As mentioned above, the important factors are whether you just want to boil water or whether you actually cook. Another factor is the fuel efficiency of a short and squat pot vs. a tall skinny pot. A third, not yet mentioned, is whether or not you camp in winter when you'll be melting snow for water. A 4th is whether you go solo or will be preparing meals for 2 or more.
I strictly boil water, go solo, and do not winter camp. I get along fine with a 500 ml Ti pot, 2.0 oz. including lid. This gives me enough boiling water to rehydrate a dehydrated dinner in a freezer bag and make a cup of herbal tea (which I brew in and drink from the pot while my dinner is rehydrating). My dinner servings are relatively small, so if you get really hungry, a 750 ml or 1 liter pot might be better. If you want to wash yourself in the leftover warm water after dinner, definitely the 1 liter pot. (You probably don't want to wash in cold water at bedtime!) In this case, you really need a cup for your tea, since you don't want to smell of peppermint or camomile tea to passing bears!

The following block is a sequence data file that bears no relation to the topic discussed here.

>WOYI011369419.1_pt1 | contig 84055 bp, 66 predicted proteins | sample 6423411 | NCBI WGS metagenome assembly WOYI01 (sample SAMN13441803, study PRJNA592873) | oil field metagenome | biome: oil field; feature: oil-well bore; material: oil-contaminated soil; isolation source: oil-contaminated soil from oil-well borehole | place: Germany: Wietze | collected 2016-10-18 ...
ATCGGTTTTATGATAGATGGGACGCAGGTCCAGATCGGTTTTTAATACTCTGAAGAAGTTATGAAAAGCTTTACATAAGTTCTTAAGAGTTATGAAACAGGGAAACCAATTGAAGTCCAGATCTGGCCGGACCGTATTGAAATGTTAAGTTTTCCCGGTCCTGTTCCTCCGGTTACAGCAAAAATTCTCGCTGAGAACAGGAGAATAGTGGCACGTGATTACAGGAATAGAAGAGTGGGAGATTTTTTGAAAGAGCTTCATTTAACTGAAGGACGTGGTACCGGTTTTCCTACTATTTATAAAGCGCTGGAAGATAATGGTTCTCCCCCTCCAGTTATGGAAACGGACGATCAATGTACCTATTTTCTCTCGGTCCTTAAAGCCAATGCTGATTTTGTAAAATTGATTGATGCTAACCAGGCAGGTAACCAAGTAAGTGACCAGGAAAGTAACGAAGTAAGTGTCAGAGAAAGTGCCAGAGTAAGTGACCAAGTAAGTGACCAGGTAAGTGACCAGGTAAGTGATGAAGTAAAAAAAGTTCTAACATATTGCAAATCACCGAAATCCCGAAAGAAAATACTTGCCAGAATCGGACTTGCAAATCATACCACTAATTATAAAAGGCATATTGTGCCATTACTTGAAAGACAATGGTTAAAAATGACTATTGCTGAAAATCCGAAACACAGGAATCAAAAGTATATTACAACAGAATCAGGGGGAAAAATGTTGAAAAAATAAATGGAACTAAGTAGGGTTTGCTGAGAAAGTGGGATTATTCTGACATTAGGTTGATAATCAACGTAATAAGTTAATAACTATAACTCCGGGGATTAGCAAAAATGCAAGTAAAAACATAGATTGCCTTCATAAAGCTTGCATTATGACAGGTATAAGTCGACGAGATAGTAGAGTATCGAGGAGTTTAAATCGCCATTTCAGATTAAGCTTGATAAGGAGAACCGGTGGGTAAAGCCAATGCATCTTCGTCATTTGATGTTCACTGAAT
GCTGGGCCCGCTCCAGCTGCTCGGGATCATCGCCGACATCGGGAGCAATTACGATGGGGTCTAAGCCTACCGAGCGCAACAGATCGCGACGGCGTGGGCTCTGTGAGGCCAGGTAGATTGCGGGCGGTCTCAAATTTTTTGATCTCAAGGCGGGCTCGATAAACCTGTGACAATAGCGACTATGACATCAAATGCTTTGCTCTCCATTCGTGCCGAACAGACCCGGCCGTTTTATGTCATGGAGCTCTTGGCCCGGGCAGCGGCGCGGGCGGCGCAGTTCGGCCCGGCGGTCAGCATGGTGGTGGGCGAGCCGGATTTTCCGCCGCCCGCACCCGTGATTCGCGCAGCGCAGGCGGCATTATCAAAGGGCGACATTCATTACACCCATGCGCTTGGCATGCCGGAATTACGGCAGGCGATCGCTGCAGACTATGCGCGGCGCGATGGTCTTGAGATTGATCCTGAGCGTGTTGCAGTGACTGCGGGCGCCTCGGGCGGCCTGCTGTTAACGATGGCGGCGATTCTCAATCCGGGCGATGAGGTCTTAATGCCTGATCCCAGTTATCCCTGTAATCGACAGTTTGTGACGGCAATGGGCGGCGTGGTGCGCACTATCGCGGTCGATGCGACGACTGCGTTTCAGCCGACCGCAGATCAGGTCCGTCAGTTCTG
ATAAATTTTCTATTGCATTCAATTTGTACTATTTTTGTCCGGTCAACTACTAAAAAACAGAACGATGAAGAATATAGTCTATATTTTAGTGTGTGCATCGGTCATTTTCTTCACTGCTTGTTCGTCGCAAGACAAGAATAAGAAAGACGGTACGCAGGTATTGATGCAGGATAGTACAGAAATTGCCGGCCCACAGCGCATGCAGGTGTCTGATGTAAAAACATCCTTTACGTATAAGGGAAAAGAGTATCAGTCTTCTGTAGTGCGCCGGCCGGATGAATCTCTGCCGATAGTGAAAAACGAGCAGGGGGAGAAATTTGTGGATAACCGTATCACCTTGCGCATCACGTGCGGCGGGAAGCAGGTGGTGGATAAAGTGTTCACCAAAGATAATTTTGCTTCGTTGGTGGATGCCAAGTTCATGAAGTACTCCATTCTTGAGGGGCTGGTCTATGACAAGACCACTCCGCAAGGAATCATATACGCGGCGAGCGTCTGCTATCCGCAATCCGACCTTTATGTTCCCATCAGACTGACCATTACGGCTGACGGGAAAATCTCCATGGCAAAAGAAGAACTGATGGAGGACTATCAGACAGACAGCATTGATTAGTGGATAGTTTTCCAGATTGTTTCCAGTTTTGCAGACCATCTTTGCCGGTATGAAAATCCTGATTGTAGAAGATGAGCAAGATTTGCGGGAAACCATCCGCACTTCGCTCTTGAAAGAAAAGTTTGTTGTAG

If I'm fishing, I also take a 4.2 oz. frying pan, which I consider part of my fishing gear.
If I were going to cook meals from scratch instead of rehydrating, I'd take anodized aluminum which spreads the heat much better than titanium, and I'd take both a cooking pot and a frying pan. Hopefully the frying pan could be used as the pot lid. If you're cooking pasta, you really need a 1 to 1.5 liter pot so it won't boil over.
If I were going to melt snow for water I'd want at least a 2 liter pot.
In other words, weight isn't everything! Function is more important.
For weight reduction, your best bet is to reduce the number of pots and pans. For me, one pot does it all. Since I eat out of the freezer bag I pack my dinner in, all I need to do is rinse the pot (if I've made tea) and my spoon, which really saves on washing dishes. (Can you tell that I hate washing dishes?